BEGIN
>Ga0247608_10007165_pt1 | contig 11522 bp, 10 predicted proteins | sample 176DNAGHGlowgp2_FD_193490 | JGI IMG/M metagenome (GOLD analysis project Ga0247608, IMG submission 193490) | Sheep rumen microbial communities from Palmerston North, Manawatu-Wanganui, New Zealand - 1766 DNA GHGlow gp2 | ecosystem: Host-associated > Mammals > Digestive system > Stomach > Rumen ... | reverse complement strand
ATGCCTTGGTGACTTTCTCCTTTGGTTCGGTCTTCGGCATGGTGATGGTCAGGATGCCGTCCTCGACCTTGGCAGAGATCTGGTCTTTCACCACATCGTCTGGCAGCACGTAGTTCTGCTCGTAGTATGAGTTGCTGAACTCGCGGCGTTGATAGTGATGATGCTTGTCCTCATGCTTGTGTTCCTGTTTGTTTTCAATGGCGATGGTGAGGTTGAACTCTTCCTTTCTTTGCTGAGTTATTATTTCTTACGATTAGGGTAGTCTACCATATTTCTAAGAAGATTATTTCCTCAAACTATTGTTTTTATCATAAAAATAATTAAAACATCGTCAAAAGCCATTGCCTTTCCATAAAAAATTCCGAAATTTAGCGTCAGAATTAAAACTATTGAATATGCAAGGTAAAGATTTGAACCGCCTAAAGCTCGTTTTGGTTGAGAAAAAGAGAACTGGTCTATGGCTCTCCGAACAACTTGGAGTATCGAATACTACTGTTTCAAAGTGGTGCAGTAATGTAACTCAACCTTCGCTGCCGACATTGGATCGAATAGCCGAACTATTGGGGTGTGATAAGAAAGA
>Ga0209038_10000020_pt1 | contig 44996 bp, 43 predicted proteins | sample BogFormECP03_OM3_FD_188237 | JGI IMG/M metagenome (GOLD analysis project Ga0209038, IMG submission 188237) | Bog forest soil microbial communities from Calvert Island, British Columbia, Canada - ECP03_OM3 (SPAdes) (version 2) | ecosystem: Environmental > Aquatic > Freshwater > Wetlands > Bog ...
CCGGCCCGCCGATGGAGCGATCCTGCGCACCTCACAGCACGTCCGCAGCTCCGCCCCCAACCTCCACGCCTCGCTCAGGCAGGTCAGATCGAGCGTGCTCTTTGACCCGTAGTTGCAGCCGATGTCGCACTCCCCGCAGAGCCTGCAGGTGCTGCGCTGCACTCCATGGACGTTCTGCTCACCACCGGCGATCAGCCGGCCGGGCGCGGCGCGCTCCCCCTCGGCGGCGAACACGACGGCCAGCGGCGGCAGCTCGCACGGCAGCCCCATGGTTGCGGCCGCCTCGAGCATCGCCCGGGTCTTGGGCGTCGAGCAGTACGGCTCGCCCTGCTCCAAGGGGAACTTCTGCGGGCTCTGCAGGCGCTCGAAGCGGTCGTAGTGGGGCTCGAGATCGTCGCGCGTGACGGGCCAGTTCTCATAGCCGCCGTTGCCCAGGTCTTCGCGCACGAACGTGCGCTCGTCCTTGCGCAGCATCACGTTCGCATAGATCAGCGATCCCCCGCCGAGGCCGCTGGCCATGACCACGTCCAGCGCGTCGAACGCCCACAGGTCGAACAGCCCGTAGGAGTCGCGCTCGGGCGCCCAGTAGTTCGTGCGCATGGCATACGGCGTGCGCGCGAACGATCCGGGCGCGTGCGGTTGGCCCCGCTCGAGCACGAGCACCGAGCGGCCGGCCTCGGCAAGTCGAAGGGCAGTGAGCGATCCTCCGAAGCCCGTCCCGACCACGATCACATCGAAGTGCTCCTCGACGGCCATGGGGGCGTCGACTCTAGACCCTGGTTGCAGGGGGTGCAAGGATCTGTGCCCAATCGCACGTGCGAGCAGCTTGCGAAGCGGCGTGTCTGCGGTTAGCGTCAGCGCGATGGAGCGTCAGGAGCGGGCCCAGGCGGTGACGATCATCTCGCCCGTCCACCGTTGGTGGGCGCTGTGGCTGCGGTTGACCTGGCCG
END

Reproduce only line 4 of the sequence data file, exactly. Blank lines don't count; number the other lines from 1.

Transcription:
CCGGCCCGCCGATGGAGCGATCCTGCGCACCTCACAGCACGTCCGCAGCTCCGCCCCCAACCTCCACGCCTCGCTCAGGCAGGTCAGATCGAGCGTGCTCTTTGACCCGTAGTTGCAGCCGATGTCGCACTCCCCGCAGAGCCTGCAGGTGCTGCGCTGCACTCCATGGACGTTCTGCTCACCACCGGCGATCAGCCGGCCGGGCGCGGCGCGCTCCCCCTCGGCGGCGAACACGACGGCCAGCGGCGGCAGCTCGCACGGCAGCCCCATGGTTGCGGCCGCCTCGAGCATCGCCCGGGTCTTGGGCGTCGAGCAGTACGGCTCGCCCTGCTCCAAGGGGAACTTCTGCGGGCTCTGCAGGCGCTCGAAGCGGTCGTAGTGGGGCTCGAGATCGTCGCGCGTGACGGGCCAGTTCTCATAGCCGCCGTTGCCCAGGTCTTCGCGCACGAACGTGCGCTCGTCCTTGCGCAGCATCACGTTCGCATAGATCAGCGATCCCCCGCCGAGGCCGCTGGCCATGACCACGTCCAGCGCGTCGAACGCCCACAGGTCGAACAGCCCGTAGGAGTCGCGCTCGGGCGCCCAGTAGTTCGTGCGCATGGCATACGGCGTGCGCGCGAACGATCCGGGCGCGTGCGGTTGGCCCCGCTCGAGCACGAGCACCGAGCGGCCGGCCTCGGCAAGTCGAAGGGCAGTGAGCGATCCTCCGAAGCCCGTCCCGACCACGATCACATCGAAGTGCTCCTCGACGGCCATGGGGGCGTCGACTCTAGACCCTGGTTGCAGGGGGTGCAAGGATCTGTGCCCAATCGCACGTGCGAGCAGCTTGCGAAGCGGCGTGTCTGCGGTTAGCGTCAGCGCGATGGAGCGTCAGGAGCGGGCCCAGGCGGTGACGATCATCTCGCCCGTCCACCGTTGGTGGGCGCTGTGGCTGCGGTTGACCTGGCCG